Good news for film fans: The George Clooney-Grant Heslov partnership is alive and well. The Monuments Men, directed by Clooney and co-written and co-produced by Heslov, just released its first trailer, and it tells a true story that seems almost too far-fetched to believe.
The movie is based on Robert Edsel’s book of the same name about the efforts of seven of the so-called “Monuments Men” (formally, the Monuments, Fine Arts, and Archives program), an Allied force of about 400 men and women tasked with locating and protecting cultural treasures threatened by the Nazi regime. In short, these Ivy League art professors, museum curators, and art historians, often without formal supervision, braved the trenches of World War II to ensure the survival of Europe’s cultural history. After learning about this, George Clooney had the same thought any sane person would: Sounds like a movie.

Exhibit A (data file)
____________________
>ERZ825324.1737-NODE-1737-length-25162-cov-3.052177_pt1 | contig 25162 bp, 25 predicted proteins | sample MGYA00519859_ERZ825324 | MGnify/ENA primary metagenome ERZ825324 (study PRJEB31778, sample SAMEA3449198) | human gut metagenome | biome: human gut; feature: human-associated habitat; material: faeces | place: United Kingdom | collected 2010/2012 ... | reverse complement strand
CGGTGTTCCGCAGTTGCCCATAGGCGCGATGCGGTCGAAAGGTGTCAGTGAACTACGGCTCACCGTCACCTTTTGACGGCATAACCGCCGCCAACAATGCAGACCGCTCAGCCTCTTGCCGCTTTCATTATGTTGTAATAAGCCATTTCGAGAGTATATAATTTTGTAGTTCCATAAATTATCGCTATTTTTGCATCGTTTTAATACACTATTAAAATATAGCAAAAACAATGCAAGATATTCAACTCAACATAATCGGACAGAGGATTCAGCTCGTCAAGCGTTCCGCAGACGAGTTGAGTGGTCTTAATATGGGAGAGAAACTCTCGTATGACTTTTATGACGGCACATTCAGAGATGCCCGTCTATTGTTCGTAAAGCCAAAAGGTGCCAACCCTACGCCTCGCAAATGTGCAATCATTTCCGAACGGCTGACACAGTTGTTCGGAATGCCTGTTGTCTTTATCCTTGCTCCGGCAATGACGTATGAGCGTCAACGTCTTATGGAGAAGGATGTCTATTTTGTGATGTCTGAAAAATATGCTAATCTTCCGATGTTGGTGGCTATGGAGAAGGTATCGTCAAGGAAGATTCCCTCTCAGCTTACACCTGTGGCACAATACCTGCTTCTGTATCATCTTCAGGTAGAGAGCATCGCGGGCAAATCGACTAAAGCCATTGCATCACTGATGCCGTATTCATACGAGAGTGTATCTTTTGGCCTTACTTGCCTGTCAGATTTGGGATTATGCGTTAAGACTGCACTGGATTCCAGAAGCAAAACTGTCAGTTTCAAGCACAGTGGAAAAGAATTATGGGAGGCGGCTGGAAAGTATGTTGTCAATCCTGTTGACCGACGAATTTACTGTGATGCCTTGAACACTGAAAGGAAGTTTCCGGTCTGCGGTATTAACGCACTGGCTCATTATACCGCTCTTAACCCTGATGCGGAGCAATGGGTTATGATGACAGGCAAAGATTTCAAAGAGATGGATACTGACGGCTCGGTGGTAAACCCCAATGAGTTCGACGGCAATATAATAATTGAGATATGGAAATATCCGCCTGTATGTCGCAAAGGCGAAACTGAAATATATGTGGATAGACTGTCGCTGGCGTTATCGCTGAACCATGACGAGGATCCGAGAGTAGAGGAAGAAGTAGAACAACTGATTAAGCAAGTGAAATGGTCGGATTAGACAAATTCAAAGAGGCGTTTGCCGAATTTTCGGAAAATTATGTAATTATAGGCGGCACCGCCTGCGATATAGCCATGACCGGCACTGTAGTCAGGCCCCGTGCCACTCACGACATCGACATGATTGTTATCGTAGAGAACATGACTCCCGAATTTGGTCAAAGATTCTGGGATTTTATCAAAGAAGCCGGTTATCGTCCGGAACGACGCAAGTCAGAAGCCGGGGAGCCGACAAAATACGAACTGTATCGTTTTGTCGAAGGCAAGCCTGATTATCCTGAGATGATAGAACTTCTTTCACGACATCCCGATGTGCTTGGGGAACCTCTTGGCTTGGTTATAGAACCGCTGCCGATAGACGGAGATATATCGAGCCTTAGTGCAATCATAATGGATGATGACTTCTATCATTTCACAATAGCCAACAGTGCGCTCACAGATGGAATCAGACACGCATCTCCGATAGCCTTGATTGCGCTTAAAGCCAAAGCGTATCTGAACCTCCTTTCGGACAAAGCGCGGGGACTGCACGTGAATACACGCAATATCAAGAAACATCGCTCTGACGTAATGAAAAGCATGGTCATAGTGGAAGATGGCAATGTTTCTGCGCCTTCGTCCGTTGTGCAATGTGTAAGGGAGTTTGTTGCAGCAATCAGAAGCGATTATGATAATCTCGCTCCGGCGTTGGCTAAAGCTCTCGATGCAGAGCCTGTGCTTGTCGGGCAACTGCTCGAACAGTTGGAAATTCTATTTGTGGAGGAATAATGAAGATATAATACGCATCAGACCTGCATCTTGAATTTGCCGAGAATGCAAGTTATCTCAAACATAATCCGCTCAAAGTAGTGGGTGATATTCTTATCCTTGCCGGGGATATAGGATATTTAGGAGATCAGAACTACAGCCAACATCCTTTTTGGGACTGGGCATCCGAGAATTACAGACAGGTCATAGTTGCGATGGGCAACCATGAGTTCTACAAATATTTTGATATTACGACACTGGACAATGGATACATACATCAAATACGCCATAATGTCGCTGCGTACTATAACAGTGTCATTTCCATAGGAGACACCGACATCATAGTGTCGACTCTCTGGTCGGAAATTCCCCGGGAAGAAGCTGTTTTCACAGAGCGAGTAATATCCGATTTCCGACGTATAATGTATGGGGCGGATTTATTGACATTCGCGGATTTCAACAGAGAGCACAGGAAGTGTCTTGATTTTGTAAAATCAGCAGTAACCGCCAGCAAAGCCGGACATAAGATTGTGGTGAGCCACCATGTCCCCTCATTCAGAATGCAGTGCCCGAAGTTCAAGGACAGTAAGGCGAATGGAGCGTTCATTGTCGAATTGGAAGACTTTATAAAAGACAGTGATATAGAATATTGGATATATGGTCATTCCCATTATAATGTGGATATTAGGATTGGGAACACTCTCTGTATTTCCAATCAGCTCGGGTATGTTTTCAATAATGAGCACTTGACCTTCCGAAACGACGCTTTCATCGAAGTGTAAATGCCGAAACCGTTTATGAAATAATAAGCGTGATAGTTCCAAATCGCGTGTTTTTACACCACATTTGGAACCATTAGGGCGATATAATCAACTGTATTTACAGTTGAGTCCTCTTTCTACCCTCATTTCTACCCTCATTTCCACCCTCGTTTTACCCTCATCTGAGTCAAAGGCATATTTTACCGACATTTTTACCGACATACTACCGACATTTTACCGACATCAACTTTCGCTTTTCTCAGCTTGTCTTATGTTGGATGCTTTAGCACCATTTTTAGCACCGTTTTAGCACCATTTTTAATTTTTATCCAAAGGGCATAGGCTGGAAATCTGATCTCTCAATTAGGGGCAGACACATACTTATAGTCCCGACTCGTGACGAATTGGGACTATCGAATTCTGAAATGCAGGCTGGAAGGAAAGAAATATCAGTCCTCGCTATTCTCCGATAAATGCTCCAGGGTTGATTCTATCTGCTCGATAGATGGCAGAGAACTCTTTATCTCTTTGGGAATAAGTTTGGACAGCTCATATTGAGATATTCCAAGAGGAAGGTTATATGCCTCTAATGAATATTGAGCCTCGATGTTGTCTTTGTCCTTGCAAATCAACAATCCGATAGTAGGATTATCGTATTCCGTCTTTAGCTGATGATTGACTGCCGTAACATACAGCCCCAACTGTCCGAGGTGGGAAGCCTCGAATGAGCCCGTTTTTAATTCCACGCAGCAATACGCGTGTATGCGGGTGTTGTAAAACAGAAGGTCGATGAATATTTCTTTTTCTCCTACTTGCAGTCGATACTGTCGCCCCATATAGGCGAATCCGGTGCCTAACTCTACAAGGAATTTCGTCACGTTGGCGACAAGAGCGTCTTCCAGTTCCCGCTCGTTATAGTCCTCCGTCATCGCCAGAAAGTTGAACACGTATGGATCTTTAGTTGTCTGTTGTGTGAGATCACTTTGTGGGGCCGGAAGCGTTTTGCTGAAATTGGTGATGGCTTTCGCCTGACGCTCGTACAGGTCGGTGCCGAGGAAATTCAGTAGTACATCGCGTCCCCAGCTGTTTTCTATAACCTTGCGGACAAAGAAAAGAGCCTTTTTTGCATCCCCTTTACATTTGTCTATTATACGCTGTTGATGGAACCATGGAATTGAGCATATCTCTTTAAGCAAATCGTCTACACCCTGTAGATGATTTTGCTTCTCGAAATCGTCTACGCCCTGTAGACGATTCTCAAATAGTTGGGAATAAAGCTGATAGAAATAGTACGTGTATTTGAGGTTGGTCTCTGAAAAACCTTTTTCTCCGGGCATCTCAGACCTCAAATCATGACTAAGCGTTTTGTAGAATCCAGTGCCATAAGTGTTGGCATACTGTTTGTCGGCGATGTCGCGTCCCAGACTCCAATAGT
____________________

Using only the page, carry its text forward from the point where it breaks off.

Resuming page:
But is Clooney on the hunt for anything more? Until now, his directorial career has mirrored his frequent social activism: The probing Good Night, and Good Luck and the cynical Ides of March were explicit in their political messages. Those movies also gunned for Oscars, and Oscar prognosticators have been expecting a similar campaign from his latest feature.
Monuments Men, however, seems bereft of agenda, and concerned much more with old-fashioned Hollywood entertainment—not quite as playful (or bad, hopefully) as Clooney’s Leatherheads, but still aimed at delivering laughs and adventure. From the trailer, the film doesn’t seem to be baiting Oscar, but the pitch to buddy Matt Damon must have been simple: “It’s Ocean’s Eleven meets Saving Private Ryan, and in between takes we can hang with John Goodman, Bill Murray, and Cate Blanchett!”
Damon was down, and so am I.